Whites and Washing Soda: How to Get Your White Inventory *a

Whites and Washing Soda: How to Get Your White Inventory *a

If you've ever passed on white linen or cotton at the thrift store because it was looking a little lackluster, a box of washing soda may just pay for itself in sales opportunites. Note: links to products mentioned here have referral codes to support ClosetWitch. But much of this stuff you can find at your local grocery store!

Understanding Washing Soda

What is Washing Soda?

Washing soda, also known as sodium carbonate or soda ash, is a versatile household cleaner with remarkable laundry benefits. Derived from natural sources, washing soda is a water softener and an effective cleaning agent. It boosts the efficiency of laundry detergents by enhancing their cleaning and stain-lifting capabilities.

How Does Washing Soda Work?

Washing soda raises the pH level of water, which helps to effectively remove dirt, grease, and odors from clothes. It also softens water, allowing detergents to lather more easily and work more efficiently.

The Benefits—and Savings Advantages—of Using Washing Soda in Laundry

  1. Stain Removal: Washing soda is highly effective at tackling tough stains such as grease, oil, and wine, reducing the need for repeated treatments, soaks, or washings.
  2. Whitening: It brightens white clothing and revives dingy items, without the yellowing or weaking risks of bleach.
  3. Deodorizing: Washing soda helps neutralize odors, leaving clothes smelling fresh and clean, reducing your needy for pricey Febreze.
  4. Softening Water: If you live in an area with hard water, adding washing soda to your laundry can help soften the water, allowing your detergent to work more effectively in smaller amoutns.

How to Use Washing Soda in Laundry

  1. As a Laundry Booster: Add ½ cup of washing soda to your regular laundry detergent to amplify its cleaning power.
  2. Stain Pre-Treatment: Create a paste with washing soda, water, and a few drops of dish soap, then apply it to tough stains before laundering. I personally *love* using a quick blast of Dawn Powerwash, and I like to work the paste in with a soft, wet toothbrush and let sit a few minutes before running through the wash. (PS. using Dawn Powerwash and a toothbrush solo is a good alternative to making a paste while stain-treating sensitive white/ivory/cream fabrics in wool, silk, or cashmere. But be very, very careful when trying this with dyed items—the power of Powerwash should not be underestimated!).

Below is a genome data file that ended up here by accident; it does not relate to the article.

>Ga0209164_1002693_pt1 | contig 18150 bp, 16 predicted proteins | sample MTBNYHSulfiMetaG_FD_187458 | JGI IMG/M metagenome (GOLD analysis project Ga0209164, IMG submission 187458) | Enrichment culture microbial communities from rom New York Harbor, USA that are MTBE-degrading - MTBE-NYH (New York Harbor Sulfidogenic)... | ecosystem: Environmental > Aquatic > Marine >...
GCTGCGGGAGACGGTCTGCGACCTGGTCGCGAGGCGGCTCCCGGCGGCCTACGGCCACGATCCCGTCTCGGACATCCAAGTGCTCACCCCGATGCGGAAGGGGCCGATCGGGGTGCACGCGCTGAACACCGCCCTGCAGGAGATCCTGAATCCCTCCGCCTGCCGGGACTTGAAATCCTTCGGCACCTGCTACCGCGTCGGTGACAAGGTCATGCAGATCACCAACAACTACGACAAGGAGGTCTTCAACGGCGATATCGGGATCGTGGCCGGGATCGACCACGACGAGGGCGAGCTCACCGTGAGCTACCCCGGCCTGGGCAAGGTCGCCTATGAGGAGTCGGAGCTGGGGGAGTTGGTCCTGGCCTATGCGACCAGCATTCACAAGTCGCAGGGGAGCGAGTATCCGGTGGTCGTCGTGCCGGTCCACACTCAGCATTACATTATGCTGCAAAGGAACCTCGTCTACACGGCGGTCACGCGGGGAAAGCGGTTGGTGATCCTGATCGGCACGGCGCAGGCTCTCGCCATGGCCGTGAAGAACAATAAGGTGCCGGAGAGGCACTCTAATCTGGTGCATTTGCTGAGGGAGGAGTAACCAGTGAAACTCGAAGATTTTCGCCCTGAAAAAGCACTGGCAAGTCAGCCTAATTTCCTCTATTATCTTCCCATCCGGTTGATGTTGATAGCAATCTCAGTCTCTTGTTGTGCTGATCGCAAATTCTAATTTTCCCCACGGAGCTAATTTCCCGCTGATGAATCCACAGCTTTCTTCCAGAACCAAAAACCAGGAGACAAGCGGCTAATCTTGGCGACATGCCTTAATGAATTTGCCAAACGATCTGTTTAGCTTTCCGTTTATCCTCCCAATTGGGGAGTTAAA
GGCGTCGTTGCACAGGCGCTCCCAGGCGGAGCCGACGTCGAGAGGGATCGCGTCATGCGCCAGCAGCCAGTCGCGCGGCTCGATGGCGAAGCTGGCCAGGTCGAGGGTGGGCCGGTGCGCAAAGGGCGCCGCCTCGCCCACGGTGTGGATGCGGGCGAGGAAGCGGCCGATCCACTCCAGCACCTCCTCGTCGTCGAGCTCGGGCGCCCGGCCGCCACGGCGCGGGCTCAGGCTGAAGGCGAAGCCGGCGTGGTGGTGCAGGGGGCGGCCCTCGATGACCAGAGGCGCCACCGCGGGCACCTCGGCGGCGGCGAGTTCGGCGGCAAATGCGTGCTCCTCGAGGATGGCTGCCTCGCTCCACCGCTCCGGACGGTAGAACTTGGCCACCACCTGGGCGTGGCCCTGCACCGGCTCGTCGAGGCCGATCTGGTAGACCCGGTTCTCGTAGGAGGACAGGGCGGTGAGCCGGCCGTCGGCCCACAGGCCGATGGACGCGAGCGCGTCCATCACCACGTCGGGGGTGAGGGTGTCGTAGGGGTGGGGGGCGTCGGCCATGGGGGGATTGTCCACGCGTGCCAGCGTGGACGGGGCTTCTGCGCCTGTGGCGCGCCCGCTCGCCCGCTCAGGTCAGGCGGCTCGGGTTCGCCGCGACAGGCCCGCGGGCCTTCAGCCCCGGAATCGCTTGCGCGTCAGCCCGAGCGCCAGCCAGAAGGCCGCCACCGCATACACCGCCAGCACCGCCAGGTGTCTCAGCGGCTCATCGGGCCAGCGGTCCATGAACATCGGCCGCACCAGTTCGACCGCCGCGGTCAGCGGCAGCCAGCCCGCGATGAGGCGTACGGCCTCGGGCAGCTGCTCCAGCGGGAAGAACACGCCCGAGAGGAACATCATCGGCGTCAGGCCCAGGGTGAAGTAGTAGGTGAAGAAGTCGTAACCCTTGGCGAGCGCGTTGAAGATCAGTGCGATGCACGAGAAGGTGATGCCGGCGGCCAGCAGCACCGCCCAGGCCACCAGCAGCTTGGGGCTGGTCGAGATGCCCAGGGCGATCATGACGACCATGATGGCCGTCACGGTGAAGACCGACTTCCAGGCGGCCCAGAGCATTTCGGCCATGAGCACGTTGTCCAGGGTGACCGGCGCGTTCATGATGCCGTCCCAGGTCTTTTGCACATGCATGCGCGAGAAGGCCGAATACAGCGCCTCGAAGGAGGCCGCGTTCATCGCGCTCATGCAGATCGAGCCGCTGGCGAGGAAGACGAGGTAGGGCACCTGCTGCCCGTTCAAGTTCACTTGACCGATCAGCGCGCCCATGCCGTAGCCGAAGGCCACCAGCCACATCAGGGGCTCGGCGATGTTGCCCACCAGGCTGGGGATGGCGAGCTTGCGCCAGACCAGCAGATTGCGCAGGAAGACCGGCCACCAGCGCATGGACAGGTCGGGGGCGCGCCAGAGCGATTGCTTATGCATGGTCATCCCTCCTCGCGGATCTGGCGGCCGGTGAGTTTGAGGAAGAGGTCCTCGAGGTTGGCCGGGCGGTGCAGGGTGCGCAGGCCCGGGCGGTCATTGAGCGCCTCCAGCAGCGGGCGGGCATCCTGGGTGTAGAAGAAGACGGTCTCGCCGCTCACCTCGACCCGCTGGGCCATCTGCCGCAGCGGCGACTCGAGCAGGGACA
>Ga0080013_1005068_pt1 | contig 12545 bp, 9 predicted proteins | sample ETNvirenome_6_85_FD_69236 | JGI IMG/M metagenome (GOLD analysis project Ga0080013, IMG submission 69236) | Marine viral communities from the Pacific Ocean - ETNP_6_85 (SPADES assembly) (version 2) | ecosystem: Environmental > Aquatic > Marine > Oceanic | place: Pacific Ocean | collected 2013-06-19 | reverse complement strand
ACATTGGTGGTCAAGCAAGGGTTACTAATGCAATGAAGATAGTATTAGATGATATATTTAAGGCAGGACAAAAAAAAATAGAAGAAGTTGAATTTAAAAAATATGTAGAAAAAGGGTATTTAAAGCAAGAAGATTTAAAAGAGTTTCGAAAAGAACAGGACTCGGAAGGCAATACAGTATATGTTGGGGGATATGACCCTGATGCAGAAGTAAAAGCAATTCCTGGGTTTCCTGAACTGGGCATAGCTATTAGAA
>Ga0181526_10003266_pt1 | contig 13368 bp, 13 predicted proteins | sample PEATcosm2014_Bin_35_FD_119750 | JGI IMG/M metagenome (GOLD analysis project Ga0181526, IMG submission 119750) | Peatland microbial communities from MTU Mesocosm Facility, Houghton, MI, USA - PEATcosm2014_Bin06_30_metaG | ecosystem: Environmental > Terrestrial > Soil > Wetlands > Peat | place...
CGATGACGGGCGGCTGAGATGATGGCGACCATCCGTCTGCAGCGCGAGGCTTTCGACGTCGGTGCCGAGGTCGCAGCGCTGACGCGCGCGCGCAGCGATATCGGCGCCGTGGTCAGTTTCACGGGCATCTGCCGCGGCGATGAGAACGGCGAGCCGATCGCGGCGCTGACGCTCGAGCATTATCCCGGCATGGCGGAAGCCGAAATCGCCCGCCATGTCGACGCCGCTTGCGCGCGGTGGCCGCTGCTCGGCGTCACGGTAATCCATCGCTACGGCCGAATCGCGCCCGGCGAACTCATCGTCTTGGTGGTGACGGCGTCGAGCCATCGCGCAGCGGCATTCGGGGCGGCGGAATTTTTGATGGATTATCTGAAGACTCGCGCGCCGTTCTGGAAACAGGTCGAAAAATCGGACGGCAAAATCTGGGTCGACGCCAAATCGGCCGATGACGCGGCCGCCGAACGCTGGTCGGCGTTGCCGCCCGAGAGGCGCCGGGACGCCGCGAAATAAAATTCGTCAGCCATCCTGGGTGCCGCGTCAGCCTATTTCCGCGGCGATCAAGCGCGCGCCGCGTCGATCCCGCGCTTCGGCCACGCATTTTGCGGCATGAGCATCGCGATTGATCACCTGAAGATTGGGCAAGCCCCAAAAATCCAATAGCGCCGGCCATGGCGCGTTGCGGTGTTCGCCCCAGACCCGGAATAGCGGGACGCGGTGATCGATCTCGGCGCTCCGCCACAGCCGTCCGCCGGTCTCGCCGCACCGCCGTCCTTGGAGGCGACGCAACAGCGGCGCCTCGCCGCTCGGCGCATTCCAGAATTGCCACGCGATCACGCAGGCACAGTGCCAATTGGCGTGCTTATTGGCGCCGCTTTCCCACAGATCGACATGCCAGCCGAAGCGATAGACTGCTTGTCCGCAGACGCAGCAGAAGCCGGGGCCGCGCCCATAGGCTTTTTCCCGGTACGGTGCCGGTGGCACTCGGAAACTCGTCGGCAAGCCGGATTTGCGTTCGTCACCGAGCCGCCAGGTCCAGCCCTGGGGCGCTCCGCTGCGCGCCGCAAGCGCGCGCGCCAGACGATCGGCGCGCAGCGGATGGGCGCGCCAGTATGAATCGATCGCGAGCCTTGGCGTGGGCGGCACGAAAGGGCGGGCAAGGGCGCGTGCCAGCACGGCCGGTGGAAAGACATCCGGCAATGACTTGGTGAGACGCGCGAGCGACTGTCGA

I feel like a cult member recommending this, but, the hype is justified!
  1. Whitening Soak: For whitening whites, create a soaking solution with washing soda and warm water. Start the washing machine with the hottest water the fabric can handle, then pause just the agitation is wrapping up, but before the rinse cycle starts. Leave the garments for an hour—longer for dingy whites in sturdy fabrics, like 100% cotton or linen—before resetting the agitation cycle and then letting the washing proceed as usual. I've had incredible results with this and highly recommend. Try soaking your graying white bath towels over night to get a sense of the difference this can make.

Safety Precautions for Laundering with Washing Soda

  • Skin Irritation: Washing soda can cause skin irritation, so it's essential to wear gloves when handling it, especially in its powdered form.
  • Ventilation: When using washing soda, ensure the area is well-ventilated to avoid inhaling the fine particles. Wear a mask while stain treating to protect yourself at close range. I use my COVID-era cloth masks for this and big sweater shaving projects.

Fabrics Incompatible with Washing Soda

when in doubt, Woolite-it out (lol Amazon tells me I've ordered this 6 times, that sounds about right)

While washing soda is a versatile cleaning agent, there are certain fabrics on which its use is not recommended. Due to its powerful nature, washing soda can potentially damage delicate fabrics such as wool, cashmere, silk, and items with special finishes or coatings.

Here are some fabrics to avoid using washing soda on:

  1. Wool/Cashmere: Washing soda's alkaline nature can break down the fibers of wool, leading to shrinkage and distortion of the fabric at best, and a Swiss Cheese effect at worst. It's advisable to use gentle, wool-specific detergents for cleaning wool items, like Woolite. Try working in a bit of gentle detergent in with a soft, dampened toothbrush to treat stains, adding a little white vinegar for tough spots as needed.
  2. Silk: Delicate silk garments can be negatively affected by washing soda, as it may weaken the fabric and cause loss of luster. It's best to opt for mild detergents, or, for big ticket items, seek professional dry cleaning. Try a little diluted white vinegar, perhaps with a drop or two of Woolite, to stain treat. But again—be careful with colors! Test an inconspicuous area first if working with dyed silk.